London parents urged to get children jabbed against MMR as vaccination rate falls

A person receives a vaccine (File picture)  (PA Wire)
A person receives a vaccine (File picture) (PA Wire)

Mayor Sadiq Khan has urged London parents to ensure their children are vaccinated against MMR and polio as figures showed a low rate of immunisation among young children in the capital.

The latest NHS figures for the COVER programme, which evaluates childhood vaccination in England, showed that three in ten children aged under five in the capital were yet to receive two vaccine shots against MMR as of September 2022.

Hackney had the lowest vaccination coverage, with 43 per cent of children not double jabbed against the disease.

This was followed by Kensington and Chelsea (41.5 per cent) and Camden (39.4 per cent).

Low vaccination rates for MMR lead to an increased risk of an outbreak of measles mumps or rubella (German measles), which could lead to serious illnesses including meningitis and pneumonia.

Polio was last year detected in sewage in London, though there have not been any confirmed cases since.

The NHS has warned that many children may have missed out on their routine vaccination appointments due to the Covid-19 pandemic, with parents urged to make an appointment with their GP as soon as possible.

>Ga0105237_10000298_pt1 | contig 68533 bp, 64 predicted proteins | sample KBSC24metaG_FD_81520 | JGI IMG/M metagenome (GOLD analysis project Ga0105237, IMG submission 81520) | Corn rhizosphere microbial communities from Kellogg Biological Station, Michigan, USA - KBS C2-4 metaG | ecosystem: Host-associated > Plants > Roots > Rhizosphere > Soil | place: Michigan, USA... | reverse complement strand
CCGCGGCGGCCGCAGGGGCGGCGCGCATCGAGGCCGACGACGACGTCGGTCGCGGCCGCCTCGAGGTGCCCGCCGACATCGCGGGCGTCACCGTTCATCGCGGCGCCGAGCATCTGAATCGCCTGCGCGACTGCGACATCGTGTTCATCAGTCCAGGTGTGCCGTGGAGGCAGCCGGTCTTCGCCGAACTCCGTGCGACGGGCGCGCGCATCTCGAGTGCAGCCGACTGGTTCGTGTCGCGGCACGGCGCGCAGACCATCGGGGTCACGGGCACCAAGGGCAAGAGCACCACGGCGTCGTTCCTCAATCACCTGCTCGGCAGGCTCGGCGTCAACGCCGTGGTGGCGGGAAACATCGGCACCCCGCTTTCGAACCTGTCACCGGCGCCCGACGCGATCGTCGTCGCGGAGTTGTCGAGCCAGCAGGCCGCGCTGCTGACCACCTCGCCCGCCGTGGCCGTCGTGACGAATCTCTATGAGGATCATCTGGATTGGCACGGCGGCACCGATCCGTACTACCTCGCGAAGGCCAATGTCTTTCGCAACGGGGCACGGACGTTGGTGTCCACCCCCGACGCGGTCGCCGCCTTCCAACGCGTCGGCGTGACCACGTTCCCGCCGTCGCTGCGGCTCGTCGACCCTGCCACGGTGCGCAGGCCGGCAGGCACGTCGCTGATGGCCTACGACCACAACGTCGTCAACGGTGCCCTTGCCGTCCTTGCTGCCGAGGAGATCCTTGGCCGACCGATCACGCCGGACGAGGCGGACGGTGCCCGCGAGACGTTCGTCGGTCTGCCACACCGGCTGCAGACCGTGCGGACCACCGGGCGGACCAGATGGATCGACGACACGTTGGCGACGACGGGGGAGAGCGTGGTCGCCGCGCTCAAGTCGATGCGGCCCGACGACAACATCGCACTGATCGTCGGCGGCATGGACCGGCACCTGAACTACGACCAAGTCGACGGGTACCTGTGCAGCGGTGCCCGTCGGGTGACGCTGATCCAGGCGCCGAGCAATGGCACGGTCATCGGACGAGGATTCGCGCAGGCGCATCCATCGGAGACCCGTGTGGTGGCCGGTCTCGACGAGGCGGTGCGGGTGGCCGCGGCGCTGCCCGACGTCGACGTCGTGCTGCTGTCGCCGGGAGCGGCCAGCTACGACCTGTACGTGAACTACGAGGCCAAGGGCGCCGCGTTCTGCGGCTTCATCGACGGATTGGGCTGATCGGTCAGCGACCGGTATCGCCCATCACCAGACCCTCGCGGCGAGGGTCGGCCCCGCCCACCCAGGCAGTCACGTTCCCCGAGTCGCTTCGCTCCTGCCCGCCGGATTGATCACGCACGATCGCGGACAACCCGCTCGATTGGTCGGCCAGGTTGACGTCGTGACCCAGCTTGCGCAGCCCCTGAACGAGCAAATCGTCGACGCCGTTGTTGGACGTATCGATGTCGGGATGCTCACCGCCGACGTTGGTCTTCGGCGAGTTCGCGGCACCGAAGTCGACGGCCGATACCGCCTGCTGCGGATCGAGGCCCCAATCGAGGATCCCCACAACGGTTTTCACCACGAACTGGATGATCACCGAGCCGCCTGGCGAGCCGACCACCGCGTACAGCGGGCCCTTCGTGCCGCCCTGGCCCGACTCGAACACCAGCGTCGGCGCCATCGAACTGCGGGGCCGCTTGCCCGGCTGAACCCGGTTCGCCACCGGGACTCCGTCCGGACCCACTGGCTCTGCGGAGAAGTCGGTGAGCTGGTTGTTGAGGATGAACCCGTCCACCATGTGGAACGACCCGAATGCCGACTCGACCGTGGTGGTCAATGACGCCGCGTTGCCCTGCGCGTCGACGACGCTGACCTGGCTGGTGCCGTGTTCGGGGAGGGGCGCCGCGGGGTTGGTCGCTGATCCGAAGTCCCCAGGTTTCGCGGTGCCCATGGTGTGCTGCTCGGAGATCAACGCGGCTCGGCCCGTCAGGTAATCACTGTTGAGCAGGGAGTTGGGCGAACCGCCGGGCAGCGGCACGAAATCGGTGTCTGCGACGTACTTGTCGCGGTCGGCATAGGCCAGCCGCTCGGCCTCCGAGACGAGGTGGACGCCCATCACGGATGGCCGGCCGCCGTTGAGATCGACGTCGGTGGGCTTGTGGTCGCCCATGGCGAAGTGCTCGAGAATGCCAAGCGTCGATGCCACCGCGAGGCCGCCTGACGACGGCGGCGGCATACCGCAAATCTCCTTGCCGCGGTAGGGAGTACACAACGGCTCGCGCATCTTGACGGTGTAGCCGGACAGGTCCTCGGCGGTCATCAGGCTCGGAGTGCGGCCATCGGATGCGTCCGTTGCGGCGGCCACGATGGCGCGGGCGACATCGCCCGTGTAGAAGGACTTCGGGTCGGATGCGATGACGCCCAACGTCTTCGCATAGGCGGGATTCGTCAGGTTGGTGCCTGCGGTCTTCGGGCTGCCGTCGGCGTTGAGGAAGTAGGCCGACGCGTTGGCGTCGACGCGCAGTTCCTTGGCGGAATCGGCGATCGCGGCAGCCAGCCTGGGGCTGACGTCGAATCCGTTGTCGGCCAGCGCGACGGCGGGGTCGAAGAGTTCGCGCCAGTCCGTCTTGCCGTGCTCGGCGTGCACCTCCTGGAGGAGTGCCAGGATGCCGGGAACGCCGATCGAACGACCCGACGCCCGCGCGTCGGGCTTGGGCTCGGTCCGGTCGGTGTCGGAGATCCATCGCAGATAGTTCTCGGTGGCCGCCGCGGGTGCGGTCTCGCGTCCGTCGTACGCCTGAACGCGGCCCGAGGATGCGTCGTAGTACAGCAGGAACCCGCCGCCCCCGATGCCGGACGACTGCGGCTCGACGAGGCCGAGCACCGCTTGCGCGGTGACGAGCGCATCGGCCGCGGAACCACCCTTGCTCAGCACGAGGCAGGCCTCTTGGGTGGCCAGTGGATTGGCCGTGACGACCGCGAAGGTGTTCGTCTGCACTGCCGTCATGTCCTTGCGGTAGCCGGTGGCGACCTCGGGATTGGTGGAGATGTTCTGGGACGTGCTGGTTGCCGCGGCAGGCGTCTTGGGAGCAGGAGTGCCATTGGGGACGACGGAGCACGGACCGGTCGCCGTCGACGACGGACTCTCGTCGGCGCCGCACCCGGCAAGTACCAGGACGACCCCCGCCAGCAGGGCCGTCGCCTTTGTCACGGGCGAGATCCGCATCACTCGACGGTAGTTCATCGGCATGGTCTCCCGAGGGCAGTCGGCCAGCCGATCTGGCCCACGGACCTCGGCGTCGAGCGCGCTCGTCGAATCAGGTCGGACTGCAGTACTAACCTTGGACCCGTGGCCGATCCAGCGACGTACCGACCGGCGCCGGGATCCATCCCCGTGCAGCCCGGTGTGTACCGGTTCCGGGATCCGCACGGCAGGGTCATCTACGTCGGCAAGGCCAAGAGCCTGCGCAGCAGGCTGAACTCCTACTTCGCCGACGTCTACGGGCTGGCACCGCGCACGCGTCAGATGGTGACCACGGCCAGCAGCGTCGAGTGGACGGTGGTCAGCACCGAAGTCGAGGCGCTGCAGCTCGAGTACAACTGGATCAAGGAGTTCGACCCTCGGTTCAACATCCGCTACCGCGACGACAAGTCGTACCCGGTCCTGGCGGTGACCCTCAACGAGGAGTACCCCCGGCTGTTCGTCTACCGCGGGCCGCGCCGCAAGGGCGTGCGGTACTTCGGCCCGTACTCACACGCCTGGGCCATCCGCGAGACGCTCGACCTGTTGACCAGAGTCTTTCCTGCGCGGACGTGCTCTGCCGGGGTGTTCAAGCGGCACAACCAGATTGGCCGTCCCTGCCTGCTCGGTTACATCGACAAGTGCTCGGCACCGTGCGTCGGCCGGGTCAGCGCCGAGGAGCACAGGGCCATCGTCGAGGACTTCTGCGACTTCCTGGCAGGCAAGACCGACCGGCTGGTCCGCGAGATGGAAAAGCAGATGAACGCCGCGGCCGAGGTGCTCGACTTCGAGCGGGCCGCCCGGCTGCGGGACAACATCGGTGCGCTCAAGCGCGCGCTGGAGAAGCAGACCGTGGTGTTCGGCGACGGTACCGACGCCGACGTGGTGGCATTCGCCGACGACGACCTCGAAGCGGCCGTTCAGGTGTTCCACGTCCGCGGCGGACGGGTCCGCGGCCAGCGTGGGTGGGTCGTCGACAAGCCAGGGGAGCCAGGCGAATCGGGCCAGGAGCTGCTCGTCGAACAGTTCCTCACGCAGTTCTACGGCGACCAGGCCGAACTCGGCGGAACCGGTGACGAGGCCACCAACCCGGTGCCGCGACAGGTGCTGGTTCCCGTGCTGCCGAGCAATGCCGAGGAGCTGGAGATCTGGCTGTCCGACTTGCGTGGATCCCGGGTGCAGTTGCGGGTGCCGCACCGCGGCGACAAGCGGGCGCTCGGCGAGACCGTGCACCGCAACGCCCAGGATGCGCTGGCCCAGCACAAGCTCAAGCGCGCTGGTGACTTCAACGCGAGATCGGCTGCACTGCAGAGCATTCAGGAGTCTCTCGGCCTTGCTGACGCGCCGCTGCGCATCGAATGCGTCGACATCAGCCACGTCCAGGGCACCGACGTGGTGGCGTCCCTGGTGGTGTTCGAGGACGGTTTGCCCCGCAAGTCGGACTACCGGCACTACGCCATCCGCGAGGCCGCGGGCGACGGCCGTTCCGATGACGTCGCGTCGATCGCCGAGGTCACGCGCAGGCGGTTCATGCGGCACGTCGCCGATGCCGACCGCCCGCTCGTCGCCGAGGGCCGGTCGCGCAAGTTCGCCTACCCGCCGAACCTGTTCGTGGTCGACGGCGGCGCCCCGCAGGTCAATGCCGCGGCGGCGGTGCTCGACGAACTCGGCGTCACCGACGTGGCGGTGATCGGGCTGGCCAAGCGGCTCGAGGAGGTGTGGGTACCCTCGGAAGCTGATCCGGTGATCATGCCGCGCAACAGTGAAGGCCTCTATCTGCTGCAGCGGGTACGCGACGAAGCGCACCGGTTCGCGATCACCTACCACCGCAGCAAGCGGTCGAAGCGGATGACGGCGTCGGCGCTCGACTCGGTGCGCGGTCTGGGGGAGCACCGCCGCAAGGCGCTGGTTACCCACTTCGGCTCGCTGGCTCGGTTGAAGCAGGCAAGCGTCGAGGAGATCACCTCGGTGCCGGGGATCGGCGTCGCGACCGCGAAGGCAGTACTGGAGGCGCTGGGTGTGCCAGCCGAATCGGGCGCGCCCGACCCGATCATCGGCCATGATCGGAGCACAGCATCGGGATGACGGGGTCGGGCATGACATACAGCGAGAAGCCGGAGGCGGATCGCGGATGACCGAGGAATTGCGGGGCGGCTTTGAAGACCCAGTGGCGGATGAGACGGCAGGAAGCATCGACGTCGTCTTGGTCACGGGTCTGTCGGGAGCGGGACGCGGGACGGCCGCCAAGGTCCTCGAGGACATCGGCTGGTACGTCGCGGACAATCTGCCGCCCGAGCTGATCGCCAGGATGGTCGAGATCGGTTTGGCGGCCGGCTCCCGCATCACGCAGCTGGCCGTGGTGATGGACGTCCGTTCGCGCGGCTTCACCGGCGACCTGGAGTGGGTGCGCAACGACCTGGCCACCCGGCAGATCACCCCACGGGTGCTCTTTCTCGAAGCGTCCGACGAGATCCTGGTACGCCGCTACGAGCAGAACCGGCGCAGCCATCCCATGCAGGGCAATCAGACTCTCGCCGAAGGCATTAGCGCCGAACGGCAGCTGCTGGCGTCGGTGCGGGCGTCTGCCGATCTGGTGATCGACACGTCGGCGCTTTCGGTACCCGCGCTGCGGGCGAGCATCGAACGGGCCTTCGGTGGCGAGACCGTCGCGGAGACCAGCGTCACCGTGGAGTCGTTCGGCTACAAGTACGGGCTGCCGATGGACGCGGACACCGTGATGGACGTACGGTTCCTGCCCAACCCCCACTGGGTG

Mr Khan said: “It’s concerning that vaccination rates for children have fallen since the pandemic. These vaccinations help to keep children safe and protected from serious illnesses such as mumps, measles and rubella (MMR) and polio, and that’s why I’m urging all parents to check that their children are fully up to date with routine immunisations as soon as possible.

“The NHS is also working closely with schools, GPs and community groups for their support in encouraging the take-up of immunisations, particularly among communities where vaccination levels are lower than average.”

London regional Chief Nurse Jane Clegg said: “It is really important that children are up to date with all vaccinations to maintain immunity.

“For example, since the MMR vaccine was introduced 35 years ago, cases of measles, mumps and rubella have become rare in the UK, and we haven’t seen a live case of polio since 1984”.